The point of this piece is not to place blame on a CEO nor lobby they certify as an ethical hacker but it is time for “equal accountability”. Captain Edward Smith once said "Well boys, you've done your duty and done it well. I ask no more of you. I release you.” Great words in a time of chaos. Is CEO security awareness as critical as the sinking of the Titanic? Of course not but we do look to our leaders in a time of crisis or chaos as that guiding light and trust they make the right decision and have the company’s best interest in mind. The CEO is in some ways is the Captain of the ship and is responsible for not only employee physical safety but safety of data and how a breach may affect the safety of the customer. One unfortunate example of security affecting lives comes from an article written by our own Mike Talon titled “When Ransomware Kills.” During these trying times as we deal with this pandemic we have a saying, “we are all in this together.” Not to draw a line between the two but we are in this together and this should also teach us we all have a part to play even as we work from home on that kitchen table we call a desk. Are we looking for the CEO to go down with the ship? No but there comes a time when forecasting critical corporate security requirements has a shared seat at the CEO high table known as “the quarterly numbers forecast". I know, easier said than done but when the alternative includes the typical statement “We’ll just make security a priority after the breach” pushes the company down that slippery hill into the waiting arms of the adversary patiently waiting for a quick payday. Even paying the ransom does not guarantee safe return of stolen records and not to mention simultaneously furthering the damage of customer confidence and data privacy. Do we have to wait for laws, penalties and regulations to save our customers or can we empower those who yield the power understand the road to risk is a four way stop. Look, Listen, Plan and Execute.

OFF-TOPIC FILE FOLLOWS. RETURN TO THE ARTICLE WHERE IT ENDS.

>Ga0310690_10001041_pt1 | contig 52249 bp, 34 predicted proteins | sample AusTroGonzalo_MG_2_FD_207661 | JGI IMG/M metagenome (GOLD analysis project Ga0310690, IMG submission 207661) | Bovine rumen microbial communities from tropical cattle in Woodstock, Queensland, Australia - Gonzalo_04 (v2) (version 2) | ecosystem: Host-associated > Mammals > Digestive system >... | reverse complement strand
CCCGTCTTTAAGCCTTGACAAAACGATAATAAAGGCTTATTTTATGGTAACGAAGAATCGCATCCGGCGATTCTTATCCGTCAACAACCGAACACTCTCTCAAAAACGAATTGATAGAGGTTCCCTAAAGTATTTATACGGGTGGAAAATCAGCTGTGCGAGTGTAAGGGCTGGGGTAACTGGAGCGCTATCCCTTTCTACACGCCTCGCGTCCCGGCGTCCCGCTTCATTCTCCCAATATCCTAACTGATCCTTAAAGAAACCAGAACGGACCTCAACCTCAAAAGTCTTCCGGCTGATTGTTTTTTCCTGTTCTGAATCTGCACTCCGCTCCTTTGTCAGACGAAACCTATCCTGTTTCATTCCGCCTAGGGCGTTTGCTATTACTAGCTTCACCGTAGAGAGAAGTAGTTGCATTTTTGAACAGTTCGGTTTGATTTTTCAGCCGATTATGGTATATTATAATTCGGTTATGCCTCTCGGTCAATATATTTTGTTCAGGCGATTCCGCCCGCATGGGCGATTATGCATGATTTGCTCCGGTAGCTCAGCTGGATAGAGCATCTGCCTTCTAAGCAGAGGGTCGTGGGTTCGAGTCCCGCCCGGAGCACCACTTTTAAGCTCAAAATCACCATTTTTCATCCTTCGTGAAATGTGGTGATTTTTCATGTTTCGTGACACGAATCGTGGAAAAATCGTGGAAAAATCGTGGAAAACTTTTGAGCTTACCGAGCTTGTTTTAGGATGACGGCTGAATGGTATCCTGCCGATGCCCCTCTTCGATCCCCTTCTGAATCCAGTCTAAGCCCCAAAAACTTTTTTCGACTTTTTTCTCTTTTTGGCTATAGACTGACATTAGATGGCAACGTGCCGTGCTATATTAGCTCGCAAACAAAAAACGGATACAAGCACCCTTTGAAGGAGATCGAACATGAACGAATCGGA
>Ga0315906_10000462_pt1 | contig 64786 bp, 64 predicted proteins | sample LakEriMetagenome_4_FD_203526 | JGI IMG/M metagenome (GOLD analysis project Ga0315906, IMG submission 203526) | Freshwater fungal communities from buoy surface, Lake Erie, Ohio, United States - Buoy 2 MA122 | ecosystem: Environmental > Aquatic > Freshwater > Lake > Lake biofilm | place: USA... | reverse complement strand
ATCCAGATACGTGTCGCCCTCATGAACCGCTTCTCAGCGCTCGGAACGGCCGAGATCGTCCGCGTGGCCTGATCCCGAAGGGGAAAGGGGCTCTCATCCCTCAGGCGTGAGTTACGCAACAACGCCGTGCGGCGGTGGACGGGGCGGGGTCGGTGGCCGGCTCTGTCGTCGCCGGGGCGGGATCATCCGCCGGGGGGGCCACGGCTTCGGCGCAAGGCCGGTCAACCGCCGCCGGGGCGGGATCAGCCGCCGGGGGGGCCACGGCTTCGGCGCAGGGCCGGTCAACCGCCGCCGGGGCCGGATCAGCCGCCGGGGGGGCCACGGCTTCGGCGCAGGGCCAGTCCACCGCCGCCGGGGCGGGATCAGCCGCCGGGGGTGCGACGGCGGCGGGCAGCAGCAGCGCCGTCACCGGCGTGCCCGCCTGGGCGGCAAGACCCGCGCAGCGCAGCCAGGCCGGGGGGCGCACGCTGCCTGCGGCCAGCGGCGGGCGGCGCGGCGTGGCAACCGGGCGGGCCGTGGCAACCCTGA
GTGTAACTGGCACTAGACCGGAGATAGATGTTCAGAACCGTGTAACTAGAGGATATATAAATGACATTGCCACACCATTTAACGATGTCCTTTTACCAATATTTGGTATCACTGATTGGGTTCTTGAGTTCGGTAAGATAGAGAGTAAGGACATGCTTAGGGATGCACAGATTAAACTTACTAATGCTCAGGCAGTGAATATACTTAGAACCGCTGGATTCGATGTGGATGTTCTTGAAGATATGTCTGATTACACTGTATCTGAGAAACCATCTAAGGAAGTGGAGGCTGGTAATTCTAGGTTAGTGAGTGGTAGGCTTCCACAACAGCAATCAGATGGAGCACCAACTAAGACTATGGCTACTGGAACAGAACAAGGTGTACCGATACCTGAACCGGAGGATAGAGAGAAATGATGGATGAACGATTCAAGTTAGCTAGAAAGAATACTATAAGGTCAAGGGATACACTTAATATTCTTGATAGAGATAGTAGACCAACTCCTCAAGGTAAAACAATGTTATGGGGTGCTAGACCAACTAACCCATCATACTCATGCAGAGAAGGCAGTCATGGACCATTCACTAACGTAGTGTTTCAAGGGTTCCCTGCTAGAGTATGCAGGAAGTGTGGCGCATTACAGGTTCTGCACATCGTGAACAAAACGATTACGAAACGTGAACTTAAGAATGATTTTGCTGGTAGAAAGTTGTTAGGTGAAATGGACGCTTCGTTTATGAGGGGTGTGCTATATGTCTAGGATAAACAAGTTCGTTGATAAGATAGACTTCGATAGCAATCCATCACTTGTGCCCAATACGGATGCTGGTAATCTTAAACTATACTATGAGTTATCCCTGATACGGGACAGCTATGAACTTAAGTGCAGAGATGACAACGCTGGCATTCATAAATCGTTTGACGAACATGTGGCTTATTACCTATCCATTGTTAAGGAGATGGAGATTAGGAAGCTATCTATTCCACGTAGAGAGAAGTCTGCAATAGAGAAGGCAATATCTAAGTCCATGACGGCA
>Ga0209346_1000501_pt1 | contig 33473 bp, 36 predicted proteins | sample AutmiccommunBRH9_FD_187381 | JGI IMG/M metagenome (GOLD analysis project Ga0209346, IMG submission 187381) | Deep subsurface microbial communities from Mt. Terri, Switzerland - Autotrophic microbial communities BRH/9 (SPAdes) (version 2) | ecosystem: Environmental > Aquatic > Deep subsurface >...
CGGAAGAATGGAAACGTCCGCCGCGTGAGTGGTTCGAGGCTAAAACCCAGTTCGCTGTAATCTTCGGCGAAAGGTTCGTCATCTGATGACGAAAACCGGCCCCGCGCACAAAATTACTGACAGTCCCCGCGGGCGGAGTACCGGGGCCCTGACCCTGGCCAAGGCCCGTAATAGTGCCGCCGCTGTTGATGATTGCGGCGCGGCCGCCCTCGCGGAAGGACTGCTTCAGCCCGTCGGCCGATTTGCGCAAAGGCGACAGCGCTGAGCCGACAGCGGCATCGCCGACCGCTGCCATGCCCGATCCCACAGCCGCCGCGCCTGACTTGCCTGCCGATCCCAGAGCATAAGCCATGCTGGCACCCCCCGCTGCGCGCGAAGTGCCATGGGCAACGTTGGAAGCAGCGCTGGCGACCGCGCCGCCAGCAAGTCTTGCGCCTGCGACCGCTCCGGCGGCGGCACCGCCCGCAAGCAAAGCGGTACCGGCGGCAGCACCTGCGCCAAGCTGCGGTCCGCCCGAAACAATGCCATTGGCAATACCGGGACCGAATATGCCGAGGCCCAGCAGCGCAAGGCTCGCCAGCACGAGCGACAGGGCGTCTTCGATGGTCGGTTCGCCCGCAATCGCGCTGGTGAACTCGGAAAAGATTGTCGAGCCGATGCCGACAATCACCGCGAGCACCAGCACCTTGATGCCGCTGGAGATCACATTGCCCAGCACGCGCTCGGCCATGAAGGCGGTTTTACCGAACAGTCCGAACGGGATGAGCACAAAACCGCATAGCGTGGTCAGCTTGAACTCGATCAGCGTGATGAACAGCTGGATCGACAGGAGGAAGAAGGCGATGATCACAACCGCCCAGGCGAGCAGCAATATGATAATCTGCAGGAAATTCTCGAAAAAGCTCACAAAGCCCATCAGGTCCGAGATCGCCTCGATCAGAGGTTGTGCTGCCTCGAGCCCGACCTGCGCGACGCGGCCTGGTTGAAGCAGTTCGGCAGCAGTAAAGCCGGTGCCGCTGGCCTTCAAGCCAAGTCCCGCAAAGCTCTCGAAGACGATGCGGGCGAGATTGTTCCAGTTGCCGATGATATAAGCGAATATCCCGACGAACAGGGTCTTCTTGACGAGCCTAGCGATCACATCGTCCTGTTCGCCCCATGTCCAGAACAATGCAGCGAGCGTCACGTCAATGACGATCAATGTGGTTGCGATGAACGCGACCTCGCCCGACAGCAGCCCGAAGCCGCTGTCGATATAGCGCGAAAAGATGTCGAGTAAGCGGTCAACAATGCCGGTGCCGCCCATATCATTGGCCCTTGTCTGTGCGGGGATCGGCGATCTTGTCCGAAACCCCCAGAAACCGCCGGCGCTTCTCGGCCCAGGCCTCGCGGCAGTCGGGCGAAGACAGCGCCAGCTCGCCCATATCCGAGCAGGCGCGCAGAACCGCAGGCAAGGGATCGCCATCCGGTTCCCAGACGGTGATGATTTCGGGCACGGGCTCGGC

This graphic was published by Gartner, Inc. as part of a larger research document and should be evaluated in the context of the entire document. The Gartner document is available upon request here.